The upper floors were leased to Louis Schramm for his storage warehouse and moving firm. He had come from his native Germany at the age of 17 in 1854. The New York Times later remarked "His first job here was bundling kindling wood." In 1893, after purchasing a single horse and a wagon, he started his moving business.
Within only a decade his operation had grown to require the several floors in the 19th Street building. He would go on to found the large Chelsea Fireproof Storage Warehouses, Inc., and have a fleet of 50 "motor vans" and a total of eight warehouses. (Perhaps his firm's greatest claim to fame, according to The Times in January 1947, was "the distinction of being the first of its kind to ship four households of furniture by plane from New York to California.")
Schramm and Burchell left in 1908 and Mary Marrin leased the building for 10 years to George Alessandro. He seems to have continued using the structure as a storage warehouse.
In March 1912, following Mary Marrin's death, her heirs aggressively sold off her many commercial properties. No. 137 West 19th Street was purchased by Edgar R. Bloxham.
He may have originally intended to use the building for his own business, the Manufacturers' Transit Company, Inc., but at the end of Alessandro's lease, he leased it to Thomas Stelle. In announcing the sale on August 31, 1918 The Sun reported that Steele, owner of the Willow Warehouse Company, would use the 17,000-square-foot space "for storage purposes."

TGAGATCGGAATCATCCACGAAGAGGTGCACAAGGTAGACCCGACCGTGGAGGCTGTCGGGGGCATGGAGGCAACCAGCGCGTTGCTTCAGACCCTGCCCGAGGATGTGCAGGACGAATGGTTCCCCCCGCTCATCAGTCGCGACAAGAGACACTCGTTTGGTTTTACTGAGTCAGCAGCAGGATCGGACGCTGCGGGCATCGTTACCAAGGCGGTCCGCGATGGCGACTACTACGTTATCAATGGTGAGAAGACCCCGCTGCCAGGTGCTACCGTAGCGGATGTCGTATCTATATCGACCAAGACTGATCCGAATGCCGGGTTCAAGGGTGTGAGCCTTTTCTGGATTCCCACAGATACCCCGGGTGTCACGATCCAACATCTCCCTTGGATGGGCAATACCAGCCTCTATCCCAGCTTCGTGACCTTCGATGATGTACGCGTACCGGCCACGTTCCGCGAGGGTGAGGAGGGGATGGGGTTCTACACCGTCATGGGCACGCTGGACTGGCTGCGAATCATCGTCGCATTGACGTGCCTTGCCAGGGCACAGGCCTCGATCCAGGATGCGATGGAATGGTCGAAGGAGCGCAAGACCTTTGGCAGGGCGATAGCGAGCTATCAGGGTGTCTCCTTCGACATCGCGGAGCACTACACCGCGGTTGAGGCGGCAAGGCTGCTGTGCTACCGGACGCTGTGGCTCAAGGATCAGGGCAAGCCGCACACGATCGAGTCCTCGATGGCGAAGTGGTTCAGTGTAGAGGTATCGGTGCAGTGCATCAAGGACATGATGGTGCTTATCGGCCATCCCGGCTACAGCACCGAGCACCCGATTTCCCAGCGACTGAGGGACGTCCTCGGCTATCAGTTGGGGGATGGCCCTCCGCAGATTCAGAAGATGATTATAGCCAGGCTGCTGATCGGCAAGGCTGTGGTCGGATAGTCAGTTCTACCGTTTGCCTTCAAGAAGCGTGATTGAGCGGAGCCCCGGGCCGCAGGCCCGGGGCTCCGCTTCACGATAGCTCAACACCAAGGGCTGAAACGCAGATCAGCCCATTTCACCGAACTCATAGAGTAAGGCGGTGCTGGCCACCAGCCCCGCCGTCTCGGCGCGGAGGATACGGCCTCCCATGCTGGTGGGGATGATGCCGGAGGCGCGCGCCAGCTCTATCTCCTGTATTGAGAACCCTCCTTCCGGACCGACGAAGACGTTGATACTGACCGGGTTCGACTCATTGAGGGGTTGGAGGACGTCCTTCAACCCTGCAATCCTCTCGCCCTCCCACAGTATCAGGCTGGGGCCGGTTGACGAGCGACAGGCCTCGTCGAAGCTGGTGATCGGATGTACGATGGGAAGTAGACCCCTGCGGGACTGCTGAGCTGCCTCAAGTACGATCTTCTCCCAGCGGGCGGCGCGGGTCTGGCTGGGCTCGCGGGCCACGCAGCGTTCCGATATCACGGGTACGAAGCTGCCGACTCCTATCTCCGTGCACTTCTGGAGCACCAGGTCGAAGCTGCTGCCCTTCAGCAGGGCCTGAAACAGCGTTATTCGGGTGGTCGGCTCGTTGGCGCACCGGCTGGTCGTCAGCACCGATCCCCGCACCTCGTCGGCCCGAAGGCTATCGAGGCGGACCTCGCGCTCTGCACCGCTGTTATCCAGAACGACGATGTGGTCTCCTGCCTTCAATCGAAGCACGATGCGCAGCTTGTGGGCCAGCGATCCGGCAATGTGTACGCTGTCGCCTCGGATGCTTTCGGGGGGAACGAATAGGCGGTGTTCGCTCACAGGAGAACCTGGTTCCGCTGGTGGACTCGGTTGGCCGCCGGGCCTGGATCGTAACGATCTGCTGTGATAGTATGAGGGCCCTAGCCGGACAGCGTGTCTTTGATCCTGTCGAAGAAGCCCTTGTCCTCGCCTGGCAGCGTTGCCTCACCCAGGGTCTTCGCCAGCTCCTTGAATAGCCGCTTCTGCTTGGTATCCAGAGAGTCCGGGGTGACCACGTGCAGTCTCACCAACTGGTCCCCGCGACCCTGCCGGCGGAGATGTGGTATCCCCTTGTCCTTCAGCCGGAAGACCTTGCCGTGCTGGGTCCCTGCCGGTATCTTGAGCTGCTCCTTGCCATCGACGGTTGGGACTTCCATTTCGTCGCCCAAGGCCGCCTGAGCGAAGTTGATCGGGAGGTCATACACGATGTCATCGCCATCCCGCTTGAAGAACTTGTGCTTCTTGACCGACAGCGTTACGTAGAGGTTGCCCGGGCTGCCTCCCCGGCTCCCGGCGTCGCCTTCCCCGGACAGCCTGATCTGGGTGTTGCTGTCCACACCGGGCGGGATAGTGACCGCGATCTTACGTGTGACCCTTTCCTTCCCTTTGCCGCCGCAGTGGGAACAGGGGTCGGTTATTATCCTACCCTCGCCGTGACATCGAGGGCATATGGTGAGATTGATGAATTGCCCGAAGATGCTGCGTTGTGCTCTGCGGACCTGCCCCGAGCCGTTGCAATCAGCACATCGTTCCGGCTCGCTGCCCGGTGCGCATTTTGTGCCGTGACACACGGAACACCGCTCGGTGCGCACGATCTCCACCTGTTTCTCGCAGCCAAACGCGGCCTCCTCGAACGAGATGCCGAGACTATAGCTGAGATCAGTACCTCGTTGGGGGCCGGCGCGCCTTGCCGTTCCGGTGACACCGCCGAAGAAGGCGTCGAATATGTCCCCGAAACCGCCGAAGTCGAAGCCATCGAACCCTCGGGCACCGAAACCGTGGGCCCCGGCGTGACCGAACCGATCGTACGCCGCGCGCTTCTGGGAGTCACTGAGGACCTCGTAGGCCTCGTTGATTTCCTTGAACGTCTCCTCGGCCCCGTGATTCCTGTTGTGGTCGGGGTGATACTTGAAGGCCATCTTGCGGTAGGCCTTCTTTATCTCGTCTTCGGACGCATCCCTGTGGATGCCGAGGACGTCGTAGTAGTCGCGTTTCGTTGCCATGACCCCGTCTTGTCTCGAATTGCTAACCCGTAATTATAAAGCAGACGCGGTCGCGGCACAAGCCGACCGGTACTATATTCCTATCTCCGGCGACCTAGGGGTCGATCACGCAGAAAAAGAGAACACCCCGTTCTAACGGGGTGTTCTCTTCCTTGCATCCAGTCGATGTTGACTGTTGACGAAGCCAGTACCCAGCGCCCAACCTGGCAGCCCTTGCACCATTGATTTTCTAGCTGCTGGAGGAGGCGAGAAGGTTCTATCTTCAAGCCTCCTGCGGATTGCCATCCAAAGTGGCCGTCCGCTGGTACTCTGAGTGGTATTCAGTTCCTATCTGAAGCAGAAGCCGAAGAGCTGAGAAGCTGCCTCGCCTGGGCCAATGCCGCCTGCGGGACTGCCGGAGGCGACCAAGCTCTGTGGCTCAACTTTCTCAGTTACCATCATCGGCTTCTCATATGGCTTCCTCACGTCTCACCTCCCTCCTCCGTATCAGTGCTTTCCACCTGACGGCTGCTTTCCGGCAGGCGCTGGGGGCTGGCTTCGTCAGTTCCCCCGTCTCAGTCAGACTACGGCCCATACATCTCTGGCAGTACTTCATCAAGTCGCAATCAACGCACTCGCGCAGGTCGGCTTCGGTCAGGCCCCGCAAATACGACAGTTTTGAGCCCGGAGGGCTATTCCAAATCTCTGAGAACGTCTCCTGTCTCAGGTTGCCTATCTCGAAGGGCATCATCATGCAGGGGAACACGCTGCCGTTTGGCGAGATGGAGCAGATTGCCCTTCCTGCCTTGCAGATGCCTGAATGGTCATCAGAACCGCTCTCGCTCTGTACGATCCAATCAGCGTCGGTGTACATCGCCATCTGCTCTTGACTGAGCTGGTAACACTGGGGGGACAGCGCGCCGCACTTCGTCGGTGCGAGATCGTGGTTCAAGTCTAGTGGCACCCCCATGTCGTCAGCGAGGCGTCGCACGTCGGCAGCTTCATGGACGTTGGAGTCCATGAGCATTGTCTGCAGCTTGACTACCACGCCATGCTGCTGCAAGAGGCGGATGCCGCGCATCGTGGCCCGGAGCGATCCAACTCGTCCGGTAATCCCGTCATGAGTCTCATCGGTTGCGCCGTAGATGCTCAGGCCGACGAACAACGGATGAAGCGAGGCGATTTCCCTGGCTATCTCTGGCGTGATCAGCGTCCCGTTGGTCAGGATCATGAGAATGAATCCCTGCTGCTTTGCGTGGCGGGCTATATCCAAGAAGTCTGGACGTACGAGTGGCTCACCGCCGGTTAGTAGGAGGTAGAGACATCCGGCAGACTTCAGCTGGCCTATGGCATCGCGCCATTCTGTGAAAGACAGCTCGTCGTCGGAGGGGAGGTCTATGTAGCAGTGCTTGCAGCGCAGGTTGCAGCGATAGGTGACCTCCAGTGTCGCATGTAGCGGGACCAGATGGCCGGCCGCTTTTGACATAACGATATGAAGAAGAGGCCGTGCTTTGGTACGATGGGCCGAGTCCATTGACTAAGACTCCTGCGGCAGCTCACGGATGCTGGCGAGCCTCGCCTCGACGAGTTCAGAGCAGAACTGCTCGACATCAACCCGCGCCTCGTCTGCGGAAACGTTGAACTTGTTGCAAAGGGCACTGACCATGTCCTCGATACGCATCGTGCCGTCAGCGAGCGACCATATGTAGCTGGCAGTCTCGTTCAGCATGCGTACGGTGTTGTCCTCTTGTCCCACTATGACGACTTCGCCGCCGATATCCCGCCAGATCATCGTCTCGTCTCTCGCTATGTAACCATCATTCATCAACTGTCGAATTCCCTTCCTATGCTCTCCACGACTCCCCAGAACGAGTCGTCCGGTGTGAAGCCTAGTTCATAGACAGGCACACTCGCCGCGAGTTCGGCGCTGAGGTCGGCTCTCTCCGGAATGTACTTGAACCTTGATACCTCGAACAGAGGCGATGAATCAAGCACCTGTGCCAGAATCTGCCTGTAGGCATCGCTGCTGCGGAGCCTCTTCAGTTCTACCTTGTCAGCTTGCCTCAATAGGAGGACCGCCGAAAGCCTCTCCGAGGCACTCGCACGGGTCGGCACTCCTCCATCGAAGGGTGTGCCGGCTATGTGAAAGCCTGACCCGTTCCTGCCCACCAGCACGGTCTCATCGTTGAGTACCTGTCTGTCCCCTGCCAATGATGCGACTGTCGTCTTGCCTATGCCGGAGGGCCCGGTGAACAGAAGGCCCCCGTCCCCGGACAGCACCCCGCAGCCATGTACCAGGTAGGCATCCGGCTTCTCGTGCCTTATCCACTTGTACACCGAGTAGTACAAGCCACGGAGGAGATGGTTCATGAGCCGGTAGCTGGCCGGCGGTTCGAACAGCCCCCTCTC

The building continued to house warehouse firms for the next two decades. In 1922 Kritzer's Furniture Warehouses leased the building from Edgar Bloxham; and in 1933 Dempsey & Berger took over the building. The New York Sun reported on November 20 that "alterations are to be made in the warehouse."
But change came three years later when Ever Ready Machinists leased the building. Listed as a "manufacturer of machinery and parts," it converted the warehouse lofts to a "new plant." The firm manufactured large machinery here, advertising in 1937 for "presses, cutters, milling, type, &c." Ever Ready Machinists remained until 1944 when the building was sold to an investor.
The renaissance of the neighborhood teetering on the cusp of Chelsea and the Flatiron District caught up to No. 137 West 19th Street in 1998 when the building was converted to a retail store on the first floor, offices on the second and third, an art studio on the fifth and sixth, and an "accessory caretaker's apartment" on the sixth.
The store was home to Tenthousandthings at the turn of the 21st century, where home furnishings items like bathroom fixtures could be found. It was followed by industrial designer Karim Rashid's shop in 2004. Described by Time magazine as the "most famous industrial designer in all the Americas," the store offered his furniture, lighting and other home furnishing goods. The store remained at the address until July 2009.
Today the shop is home to Cowlicks Japan a combination hair and massage salon staffed by Japanese-trained stylists and Shiatsu masseurs.
Little changed, Edward B. Chestersmith's handsome Romanesque Revival structure is difficult to appreciate today--its facade heavily veiled by a virtual cage of fire escapes.
photographs by the author